By Emma Discher
The Houma Courier, La.
WWR Article Summary (tl;dr) Two top female chefs are sharing their experiences in and out of the kitchen. A seven-part series at “The Chef John Folse Culinary Institute” aims to provide aspiring women chefs with industry role models and tips for navigating challenges.
The Houma Courier, La.
It is clear that chefs Anne Kearney and Felicia Suzanne Willett have known each other for a long time by the way they shared the kitchen today at Nicholls State University’s cooking school.
The two spoke about their culinary journeys as they prepared a four-course meal for the newest installation of the NSU Empowered Women Chefs Series. One concept that they kept returning to was the idea that cooking is a story.
“You take a little bit of something from everyone you work with,” Kearney said. “You pick up a little something from everyone you work with, like techniques or flavor profiles. … You just have to take a deep breath and make it your own.”
Willett added that it is “personal.”
“It tells a story,” Willett said. “It becomes a part of you.”
For two friends who have known each other more than two decades, it is clear that they have picked up things from each other and made it their own. Both also repeatedly mentioned their mothers, grandmothers and other mentors as having an important influence on their culinary successes.
Kearney and Willett met when they worked with Chef Emeril Lagasse in New Orleans in the 1990s. Willett said that Kearney took her under her wing since the kitchen was dominated by men and northerners.
Since then, Kearney opened and operates Rue Dumaine in Dayton, Ohio, and Willett opened and operates Felicia Suzanne’s in Memphis, Tenn.
In New Orleans, Kearney worked at Mr. B’s Bistro and Bistro at Maison de Ville before going to Peristyle, where she later became owner and chef. She received the Southeast Regional Best Chef award from the James Beard Foundation and, in 2007, opened Rue Dumaine in Dayton with her husband.
Willett started as an intern under Lagasse, eventually becoming his assistant, co-authoring some of his cookbooks and producing his “Good Morning America” segments. In 2002, she opened Felicia Suzanne’s in Memphis. Last year, the Memphis Business Journal named her Executive of the Year.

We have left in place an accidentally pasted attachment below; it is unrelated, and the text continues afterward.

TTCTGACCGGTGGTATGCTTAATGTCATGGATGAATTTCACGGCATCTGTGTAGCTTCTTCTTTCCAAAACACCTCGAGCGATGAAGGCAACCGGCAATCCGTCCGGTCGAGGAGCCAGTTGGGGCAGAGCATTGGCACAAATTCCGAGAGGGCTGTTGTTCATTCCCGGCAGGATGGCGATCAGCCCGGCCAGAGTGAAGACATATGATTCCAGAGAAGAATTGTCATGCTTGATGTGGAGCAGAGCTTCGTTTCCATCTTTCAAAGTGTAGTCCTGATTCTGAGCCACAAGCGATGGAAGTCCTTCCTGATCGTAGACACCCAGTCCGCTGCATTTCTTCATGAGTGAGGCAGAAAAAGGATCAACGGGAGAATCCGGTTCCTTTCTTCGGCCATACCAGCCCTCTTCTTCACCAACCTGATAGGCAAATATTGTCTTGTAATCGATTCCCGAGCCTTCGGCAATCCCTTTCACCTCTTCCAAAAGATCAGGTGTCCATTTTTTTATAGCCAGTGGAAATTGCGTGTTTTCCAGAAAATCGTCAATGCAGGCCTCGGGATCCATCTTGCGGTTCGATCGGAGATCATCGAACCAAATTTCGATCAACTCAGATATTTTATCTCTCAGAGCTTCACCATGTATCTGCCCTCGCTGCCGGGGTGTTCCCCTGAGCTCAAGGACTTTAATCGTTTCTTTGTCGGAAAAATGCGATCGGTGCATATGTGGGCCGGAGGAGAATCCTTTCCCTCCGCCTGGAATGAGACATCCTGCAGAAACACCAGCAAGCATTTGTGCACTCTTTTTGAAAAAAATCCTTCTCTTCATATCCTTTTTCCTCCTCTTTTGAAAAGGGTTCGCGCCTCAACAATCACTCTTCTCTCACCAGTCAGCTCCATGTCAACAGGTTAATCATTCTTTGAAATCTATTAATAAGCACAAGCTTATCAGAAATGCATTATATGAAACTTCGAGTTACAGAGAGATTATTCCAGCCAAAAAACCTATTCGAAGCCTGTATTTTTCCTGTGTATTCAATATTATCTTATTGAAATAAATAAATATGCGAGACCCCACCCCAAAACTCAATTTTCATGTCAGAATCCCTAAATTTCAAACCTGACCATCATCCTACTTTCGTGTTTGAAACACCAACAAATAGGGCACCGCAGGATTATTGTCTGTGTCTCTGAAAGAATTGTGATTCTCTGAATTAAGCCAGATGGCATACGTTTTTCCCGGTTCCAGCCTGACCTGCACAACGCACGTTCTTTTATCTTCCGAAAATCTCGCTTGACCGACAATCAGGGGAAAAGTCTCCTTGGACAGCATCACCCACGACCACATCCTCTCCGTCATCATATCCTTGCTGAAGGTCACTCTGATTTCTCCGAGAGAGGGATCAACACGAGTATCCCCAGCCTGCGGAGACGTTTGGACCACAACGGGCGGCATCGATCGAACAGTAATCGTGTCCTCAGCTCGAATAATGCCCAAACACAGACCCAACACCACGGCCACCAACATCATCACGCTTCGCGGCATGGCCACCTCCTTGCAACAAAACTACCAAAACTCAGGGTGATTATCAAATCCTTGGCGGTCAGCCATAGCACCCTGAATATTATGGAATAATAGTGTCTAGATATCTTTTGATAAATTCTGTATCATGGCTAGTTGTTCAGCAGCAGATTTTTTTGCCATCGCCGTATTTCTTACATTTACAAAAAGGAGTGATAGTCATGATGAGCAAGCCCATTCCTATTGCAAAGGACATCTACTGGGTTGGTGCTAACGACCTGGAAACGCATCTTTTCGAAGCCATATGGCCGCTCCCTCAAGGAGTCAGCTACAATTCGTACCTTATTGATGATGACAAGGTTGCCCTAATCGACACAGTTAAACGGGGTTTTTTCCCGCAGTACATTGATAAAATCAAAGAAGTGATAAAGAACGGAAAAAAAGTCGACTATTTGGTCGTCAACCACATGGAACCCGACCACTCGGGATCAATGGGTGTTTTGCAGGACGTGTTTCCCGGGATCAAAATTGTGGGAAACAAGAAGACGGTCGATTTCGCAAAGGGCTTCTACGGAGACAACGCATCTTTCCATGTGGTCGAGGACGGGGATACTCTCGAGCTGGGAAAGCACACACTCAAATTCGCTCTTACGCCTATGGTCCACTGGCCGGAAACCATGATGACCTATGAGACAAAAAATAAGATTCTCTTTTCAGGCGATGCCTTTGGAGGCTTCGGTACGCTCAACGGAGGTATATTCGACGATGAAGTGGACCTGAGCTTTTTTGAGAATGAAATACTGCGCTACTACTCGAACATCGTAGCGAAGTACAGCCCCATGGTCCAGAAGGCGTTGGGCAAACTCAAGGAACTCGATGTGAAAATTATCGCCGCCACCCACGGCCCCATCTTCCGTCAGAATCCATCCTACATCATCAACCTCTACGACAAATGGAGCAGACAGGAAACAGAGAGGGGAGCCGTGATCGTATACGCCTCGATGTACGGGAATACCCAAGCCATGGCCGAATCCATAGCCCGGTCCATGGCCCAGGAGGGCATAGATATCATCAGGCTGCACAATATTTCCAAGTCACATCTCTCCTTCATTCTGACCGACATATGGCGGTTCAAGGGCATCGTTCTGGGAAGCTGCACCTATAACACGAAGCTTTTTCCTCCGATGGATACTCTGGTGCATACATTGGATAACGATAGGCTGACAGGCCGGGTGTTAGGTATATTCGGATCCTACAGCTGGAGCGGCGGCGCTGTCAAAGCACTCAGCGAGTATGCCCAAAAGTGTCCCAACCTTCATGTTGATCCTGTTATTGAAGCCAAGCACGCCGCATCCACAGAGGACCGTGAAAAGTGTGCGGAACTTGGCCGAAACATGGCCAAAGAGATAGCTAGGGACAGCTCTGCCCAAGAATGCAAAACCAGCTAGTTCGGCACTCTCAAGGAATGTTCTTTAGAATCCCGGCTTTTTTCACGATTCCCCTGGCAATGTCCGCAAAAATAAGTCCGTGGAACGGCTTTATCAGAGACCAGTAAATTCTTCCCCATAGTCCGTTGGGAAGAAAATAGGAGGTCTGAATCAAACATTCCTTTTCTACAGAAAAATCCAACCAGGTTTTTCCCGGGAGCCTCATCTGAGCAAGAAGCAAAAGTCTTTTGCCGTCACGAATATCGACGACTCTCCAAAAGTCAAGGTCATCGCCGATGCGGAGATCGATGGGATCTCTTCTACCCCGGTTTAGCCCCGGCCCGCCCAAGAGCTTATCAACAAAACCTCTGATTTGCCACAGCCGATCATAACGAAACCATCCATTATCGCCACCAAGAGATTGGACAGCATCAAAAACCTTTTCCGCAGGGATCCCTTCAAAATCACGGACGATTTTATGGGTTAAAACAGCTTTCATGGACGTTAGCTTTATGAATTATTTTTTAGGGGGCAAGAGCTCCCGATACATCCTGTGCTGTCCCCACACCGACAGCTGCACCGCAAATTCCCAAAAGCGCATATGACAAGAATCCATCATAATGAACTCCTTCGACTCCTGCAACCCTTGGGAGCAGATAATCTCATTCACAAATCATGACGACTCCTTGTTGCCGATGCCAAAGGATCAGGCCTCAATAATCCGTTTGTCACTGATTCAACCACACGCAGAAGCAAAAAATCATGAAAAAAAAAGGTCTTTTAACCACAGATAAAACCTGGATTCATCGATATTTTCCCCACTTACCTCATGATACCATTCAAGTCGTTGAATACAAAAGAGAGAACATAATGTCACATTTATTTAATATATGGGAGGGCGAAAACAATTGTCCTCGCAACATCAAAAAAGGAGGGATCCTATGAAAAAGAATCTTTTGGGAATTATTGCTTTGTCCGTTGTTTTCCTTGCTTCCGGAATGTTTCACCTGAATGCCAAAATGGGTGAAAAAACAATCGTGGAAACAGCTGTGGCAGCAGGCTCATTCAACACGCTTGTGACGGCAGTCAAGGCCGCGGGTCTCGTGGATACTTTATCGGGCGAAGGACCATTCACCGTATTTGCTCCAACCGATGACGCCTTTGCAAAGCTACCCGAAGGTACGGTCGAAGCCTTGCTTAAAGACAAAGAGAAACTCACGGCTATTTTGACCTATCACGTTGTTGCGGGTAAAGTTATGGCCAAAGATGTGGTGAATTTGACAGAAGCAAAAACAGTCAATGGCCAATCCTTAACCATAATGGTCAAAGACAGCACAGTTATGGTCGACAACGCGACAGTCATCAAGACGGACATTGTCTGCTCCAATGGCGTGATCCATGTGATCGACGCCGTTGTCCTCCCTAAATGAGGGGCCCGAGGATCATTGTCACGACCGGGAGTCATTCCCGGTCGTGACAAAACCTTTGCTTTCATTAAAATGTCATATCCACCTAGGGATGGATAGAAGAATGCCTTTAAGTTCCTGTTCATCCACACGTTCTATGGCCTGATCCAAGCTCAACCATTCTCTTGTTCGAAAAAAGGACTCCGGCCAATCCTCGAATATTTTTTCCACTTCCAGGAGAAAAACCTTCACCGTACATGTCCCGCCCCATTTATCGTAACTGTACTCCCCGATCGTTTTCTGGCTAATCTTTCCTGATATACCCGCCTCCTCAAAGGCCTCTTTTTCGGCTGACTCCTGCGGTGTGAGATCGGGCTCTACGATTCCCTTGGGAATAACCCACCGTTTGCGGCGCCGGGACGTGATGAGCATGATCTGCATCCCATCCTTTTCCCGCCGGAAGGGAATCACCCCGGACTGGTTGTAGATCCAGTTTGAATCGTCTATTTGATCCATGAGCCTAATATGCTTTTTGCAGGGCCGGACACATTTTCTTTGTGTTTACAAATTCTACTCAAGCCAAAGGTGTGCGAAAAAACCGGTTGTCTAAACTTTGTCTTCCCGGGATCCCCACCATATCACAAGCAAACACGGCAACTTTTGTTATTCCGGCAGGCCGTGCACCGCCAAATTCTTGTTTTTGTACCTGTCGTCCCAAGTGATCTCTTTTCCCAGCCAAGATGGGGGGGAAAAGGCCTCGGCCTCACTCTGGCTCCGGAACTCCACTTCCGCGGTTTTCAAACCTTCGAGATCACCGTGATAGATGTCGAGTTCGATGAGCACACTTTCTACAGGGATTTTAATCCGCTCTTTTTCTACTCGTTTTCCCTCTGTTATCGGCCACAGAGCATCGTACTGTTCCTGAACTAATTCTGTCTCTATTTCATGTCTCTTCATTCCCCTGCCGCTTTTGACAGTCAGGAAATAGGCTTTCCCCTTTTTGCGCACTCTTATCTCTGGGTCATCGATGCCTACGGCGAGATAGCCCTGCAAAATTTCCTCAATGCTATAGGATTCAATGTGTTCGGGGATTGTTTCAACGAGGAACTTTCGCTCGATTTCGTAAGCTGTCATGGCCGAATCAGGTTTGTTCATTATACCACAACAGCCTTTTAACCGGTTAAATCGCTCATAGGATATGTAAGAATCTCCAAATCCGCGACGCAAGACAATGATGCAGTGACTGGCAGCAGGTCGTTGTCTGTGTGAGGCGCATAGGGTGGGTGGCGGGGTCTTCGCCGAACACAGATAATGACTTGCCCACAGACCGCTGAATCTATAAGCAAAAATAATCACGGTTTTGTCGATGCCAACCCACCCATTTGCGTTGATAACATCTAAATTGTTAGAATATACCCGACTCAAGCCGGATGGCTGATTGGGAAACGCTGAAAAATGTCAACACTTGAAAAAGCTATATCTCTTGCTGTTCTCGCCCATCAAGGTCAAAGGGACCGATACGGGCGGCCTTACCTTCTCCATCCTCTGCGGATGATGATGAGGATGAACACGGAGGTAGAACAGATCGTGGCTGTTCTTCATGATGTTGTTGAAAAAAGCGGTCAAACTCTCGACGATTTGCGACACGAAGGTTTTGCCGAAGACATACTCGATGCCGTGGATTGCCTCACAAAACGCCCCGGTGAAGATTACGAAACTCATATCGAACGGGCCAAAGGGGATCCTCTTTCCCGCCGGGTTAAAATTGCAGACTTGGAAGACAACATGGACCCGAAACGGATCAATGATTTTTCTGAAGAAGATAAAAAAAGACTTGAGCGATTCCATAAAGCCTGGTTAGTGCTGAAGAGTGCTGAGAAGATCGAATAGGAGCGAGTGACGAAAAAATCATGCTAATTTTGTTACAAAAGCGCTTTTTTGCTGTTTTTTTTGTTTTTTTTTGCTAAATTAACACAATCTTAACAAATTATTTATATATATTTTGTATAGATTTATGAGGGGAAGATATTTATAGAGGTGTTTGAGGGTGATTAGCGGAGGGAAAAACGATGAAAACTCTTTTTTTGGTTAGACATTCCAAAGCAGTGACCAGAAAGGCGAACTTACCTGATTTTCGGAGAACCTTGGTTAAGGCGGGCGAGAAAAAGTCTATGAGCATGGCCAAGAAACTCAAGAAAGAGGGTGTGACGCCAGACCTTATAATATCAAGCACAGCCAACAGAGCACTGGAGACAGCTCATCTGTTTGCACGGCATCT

They both agree that their journeys were not always easy, especially when only 21 percent of culinary jobs are held by women, but they also agree that they were worth it.
Asked about the sacrifices they had to make, Kearney was quick to answer.
“Should we just say this together?” Kearney asked. “No children.”
“It’s fine because I have 24 kids at the restaurant and I have so many nieces and nephews,” Willett added.
They also touched on some of the challenges they had to face as women. Kearney said it is important to expect equality in the kitchen by being direct with others when they act contrary to that. Willett agreed.
“I will not apologize for or defend what I’m doing,” Willett added. “If you don’t like my remoulade, I get it. Let’s find a place where you like their remoulade. Stick to your guns. Stick to your recipes. That’s the best advice I have for you is to be who you are and stick to your guns.”
Kearney added that balancing a caring attitude with this confidence has also been important for her.
“We’re sort of like the mama hens,” Kearney said. “Not all men I’ve worked with have been as caring, but I’ve faced issues together [with employees].”
The seven-part series at Nicholls’ Chef John Folse Culinary Institute aims to provide aspiring women chefs with industry role models and tips for navigating challenges. Willett and Kearney worked with Nicholls instructor Marcelle Bienvenu while learning under Lagasse.